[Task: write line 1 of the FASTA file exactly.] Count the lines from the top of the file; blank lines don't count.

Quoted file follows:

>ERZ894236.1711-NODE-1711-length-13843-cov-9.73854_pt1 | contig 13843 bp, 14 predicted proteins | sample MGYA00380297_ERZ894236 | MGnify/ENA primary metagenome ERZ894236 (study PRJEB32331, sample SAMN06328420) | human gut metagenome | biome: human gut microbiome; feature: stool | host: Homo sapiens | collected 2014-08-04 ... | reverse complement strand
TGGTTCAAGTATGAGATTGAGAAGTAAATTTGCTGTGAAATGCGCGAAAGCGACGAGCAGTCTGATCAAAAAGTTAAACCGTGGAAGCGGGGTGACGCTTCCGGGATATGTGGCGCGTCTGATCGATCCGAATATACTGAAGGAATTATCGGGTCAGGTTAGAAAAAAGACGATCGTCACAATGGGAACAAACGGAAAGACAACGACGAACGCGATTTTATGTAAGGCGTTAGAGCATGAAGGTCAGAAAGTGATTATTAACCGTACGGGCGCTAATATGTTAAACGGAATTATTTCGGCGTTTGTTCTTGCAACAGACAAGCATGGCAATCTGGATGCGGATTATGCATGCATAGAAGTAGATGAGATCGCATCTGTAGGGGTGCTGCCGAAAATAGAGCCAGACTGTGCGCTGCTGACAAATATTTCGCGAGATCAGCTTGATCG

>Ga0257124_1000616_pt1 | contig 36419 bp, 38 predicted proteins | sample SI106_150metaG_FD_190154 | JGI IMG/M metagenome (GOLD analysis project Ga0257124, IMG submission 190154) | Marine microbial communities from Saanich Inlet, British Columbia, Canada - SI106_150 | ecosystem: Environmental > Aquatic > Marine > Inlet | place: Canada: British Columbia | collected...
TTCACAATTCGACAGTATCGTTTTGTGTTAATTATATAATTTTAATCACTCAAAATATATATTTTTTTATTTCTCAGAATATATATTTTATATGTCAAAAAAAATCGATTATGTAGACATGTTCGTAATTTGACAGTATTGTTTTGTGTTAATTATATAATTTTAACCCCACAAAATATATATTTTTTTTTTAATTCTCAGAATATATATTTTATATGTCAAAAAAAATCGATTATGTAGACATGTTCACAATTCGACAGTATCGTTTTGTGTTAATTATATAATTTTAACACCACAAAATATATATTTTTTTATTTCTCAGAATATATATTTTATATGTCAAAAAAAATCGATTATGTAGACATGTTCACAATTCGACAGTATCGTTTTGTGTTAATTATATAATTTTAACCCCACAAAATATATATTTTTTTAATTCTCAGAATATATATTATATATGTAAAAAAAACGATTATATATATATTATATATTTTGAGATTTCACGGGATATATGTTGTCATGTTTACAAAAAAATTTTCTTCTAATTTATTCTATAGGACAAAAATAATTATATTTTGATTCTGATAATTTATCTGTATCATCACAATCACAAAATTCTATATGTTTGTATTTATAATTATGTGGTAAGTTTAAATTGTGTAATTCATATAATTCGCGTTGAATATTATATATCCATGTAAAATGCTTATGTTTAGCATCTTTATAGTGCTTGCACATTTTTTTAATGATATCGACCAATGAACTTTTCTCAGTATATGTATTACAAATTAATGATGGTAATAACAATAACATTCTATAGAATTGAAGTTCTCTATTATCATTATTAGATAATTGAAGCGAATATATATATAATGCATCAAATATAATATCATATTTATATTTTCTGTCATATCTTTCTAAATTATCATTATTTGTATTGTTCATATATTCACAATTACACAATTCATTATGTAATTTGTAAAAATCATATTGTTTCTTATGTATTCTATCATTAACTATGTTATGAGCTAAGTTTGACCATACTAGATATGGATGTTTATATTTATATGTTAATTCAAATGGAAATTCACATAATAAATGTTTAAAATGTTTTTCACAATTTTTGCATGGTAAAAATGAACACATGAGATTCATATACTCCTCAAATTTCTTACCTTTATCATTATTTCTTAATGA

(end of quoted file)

>ERZ894236.1711-NODE-1711-length-13843-cov-9.73854_pt1 | contig 13843 bp, 14 predicted proteins | sample MGYA00380297_ERZ894236 | MGnify/ENA primary metagenome ERZ894236 (study PRJEB32331, sample SAMN06328420) | human gut metagenome | biome: human gut microbiome; feature: stool | host: Homo sapiens | collected 2014-08-04 ... | reverse complement strand